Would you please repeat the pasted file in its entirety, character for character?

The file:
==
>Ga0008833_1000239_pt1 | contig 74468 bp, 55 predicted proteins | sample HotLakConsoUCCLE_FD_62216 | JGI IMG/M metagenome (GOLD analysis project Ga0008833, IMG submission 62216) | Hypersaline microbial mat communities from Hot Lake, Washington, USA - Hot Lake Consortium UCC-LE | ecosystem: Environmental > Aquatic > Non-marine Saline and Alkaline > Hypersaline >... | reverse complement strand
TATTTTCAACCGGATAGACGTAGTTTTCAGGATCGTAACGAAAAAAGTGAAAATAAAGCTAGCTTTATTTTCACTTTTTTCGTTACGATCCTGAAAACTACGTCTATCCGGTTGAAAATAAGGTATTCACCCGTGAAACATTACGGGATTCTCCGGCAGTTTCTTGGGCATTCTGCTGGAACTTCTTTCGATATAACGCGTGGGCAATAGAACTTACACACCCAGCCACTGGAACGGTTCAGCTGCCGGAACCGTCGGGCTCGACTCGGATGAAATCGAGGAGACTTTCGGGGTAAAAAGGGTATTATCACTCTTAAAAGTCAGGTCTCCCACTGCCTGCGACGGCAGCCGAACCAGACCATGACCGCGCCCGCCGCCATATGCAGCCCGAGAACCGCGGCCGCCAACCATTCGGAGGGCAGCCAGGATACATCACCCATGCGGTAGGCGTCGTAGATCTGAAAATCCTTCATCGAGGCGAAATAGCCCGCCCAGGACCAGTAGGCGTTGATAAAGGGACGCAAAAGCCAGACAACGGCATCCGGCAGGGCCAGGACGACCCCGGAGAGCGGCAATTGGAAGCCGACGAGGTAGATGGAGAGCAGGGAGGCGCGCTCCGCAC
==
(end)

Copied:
>Ga0008833_1000239_pt1 | contig 74468 bp, 55 predicted proteins | sample HotLakConsoUCCLE_FD_62216 | JGI IMG/M metagenome (GOLD analysis project Ga0008833, IMG submission 62216) | Hypersaline microbial mat communities from Hot Lake, Washington, USA - Hot Lake Consortium UCC-LE | ecosystem: Environmental > Aquatic > Non-marine Saline and Alkaline > Hypersaline >... | reverse complement strand
TATTTTCAACCGGATAGACGTAGTTTTCAGGATCGTAACGAAAAAAGTGAAAATAAAGCTAGCTTTATTTTCACTTTTTTCGTTACGATCCTGAAAACTACGTCTATCCGGTTGAAAATAAGGTATTCACCCGTGAAACATTACGGGATTCTCCGGCAGTTTCTTGGGCATTCTGCTGGAACTTCTTTCGATATAACGCGTGGGCAATAGAACTTACACACCCAGCCACTGGAACGGTTCAGCTGCCGGAACCGTCGGGCTCGACTCGGATGAAATCGAGGAGACTTTCGGGGTAAAAAGGGTATTATCACTCTTAAAAGTCAGGTCTCCCACTGCCTGCGACGGCAGCCGAACCAGACCATGACCGCGCCCGCCGCCATATGCAGCCCGAGAACCGCGGCCGCCAACCATTCGGAGGGCAGCCAGGATACATCACCCATGCGGTAGGCGTCGTAGATCTGAAAATCCTTCATCGAGGCGAAATAGCCCGCCCAGGACCAGTAGGCGTTGATAAAGGGACGCAAAAGCCAGACAACGGCATCCGGCAGGGCCAGGACGACCCCGGAGAGCGGCAATTGGAAGCCGACGAGGTAGATGGAGAGCAGGGAGGCGCGCTCCGCAC